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Farmers in semi-arid West Africa understand the value of water, how it limits crop production and how essential it is to survival. They must contend with unreliable rainfall, short, unpredictable rainy seasons, and increasingly frequent natural hazards. Moreover, climate change may exacerbate all three. To sustain their livelihoods, farmers need good strategies for capturing and conserving rainfall and making the best use of it.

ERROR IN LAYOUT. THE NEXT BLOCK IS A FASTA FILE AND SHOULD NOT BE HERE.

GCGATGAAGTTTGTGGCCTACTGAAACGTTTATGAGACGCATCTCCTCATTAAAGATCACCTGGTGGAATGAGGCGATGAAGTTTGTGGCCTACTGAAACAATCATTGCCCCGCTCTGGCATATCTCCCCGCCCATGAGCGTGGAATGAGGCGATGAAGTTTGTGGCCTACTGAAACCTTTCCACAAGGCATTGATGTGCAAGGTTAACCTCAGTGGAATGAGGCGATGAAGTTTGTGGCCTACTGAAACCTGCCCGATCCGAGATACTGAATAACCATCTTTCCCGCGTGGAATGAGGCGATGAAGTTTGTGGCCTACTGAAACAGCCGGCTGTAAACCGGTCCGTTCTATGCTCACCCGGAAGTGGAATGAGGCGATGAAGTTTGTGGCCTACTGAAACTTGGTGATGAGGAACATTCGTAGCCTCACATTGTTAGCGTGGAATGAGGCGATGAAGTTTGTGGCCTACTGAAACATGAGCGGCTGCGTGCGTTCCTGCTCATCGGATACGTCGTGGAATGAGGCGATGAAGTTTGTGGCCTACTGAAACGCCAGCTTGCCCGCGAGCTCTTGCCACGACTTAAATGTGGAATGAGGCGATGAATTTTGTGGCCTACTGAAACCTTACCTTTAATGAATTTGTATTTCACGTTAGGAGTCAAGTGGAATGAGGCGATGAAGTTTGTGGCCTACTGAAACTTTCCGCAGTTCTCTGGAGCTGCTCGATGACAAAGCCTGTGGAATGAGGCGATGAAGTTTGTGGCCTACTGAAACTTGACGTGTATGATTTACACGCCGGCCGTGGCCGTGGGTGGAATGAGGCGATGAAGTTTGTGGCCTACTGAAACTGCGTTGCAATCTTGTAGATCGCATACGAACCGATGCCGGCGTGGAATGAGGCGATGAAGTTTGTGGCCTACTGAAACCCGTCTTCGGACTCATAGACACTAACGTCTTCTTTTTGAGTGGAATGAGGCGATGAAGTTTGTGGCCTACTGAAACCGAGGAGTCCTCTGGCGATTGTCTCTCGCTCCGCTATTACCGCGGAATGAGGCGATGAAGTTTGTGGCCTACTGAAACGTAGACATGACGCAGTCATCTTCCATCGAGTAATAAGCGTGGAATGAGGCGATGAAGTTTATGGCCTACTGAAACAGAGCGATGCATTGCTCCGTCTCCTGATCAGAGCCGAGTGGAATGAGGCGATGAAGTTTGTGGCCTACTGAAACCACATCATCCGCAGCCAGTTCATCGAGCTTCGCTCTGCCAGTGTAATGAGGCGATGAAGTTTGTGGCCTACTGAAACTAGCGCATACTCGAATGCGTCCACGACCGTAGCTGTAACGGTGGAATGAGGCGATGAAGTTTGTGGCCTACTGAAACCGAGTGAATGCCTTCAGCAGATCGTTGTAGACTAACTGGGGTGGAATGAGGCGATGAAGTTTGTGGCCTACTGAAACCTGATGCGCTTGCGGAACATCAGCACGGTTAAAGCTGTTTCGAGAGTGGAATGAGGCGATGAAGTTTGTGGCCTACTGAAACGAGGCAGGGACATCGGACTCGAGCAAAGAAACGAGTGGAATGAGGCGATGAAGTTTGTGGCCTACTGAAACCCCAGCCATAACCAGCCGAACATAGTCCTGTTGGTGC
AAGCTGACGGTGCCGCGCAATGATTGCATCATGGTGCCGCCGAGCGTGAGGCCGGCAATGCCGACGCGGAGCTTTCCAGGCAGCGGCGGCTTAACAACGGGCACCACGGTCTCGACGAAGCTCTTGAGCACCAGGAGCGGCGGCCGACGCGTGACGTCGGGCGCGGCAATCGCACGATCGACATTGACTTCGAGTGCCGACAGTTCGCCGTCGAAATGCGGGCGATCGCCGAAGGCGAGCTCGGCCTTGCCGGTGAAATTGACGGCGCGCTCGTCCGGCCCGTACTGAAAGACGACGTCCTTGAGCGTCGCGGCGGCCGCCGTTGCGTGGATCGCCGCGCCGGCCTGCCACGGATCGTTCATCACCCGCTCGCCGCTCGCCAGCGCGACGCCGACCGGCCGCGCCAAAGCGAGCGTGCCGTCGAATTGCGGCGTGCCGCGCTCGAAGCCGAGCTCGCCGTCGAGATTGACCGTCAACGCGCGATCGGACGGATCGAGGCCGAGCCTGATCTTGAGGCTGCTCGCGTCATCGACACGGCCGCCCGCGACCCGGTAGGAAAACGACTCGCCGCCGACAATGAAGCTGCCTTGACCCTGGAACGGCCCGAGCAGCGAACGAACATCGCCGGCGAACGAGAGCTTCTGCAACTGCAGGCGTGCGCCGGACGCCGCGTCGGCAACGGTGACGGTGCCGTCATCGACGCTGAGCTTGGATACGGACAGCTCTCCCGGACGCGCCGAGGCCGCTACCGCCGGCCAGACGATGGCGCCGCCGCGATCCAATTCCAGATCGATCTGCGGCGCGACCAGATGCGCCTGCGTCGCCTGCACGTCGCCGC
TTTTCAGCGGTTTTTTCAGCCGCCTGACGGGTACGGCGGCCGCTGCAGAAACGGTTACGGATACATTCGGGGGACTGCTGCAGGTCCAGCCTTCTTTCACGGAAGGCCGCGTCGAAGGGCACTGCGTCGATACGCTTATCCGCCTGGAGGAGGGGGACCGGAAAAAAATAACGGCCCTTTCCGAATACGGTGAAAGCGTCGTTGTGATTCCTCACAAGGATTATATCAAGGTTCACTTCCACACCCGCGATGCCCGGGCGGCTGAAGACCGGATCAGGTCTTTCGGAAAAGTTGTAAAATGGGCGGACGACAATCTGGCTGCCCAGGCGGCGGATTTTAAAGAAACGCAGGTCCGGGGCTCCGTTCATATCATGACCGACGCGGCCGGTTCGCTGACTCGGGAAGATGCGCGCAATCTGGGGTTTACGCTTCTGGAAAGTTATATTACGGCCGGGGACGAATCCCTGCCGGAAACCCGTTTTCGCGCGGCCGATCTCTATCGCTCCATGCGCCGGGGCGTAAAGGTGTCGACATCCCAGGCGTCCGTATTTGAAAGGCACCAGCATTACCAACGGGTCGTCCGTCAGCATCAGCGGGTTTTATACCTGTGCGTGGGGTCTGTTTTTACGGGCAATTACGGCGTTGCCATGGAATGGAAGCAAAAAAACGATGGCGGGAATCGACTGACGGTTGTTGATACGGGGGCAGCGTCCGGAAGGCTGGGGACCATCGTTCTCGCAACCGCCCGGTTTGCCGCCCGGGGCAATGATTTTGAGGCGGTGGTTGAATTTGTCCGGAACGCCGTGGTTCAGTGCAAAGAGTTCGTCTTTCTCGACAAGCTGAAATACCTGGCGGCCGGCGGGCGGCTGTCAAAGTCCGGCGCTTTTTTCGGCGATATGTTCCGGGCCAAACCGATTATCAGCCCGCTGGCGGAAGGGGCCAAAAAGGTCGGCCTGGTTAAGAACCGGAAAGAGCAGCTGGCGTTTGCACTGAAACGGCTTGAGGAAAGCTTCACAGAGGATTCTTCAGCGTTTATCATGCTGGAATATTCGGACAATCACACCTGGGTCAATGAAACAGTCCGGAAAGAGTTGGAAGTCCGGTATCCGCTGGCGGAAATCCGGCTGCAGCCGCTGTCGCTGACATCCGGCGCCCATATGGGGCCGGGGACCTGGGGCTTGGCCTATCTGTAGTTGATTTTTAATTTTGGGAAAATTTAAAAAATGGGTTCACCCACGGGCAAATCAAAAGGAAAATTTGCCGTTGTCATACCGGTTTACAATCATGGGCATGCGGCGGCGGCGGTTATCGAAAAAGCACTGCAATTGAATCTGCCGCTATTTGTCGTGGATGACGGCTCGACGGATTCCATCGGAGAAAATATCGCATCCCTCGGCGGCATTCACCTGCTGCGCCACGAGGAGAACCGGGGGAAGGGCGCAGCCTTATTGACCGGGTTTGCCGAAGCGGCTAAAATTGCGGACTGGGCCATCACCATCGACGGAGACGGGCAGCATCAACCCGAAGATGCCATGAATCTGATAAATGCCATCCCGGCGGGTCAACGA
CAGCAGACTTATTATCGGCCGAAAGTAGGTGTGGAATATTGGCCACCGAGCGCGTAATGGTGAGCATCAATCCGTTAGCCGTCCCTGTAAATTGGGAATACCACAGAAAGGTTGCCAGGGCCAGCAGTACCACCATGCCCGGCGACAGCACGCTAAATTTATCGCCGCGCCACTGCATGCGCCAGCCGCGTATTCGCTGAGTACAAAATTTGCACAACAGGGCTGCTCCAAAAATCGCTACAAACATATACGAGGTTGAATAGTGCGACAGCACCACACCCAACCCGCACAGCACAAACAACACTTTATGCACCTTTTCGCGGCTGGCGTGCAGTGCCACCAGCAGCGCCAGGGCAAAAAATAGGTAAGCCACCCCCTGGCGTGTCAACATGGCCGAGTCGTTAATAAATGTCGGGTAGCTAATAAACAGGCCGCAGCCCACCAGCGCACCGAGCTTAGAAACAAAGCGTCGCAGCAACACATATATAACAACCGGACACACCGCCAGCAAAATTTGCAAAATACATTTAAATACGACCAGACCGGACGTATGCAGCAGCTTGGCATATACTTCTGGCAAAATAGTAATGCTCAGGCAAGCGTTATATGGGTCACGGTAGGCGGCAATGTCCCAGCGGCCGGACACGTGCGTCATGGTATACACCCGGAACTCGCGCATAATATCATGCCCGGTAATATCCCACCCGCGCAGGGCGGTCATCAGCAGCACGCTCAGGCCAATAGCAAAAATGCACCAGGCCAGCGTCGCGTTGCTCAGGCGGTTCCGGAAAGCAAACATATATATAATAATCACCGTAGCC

There is no shortage of good ideas for conserving soil and water in West Africa. Researchers have developed many simple and useful technologies to optimize rainfed agriculture, but farmers have tended not to adopt them on a significant scale. For various reasons, farmers' problems and researchers' solutions have not connected. However, one idea is making a good connection. Farmers are reviving and adopting tassa, a traditional soil and water conservation practice, at a surprising rate in the Niger. Why is tassa special and what has made it successful?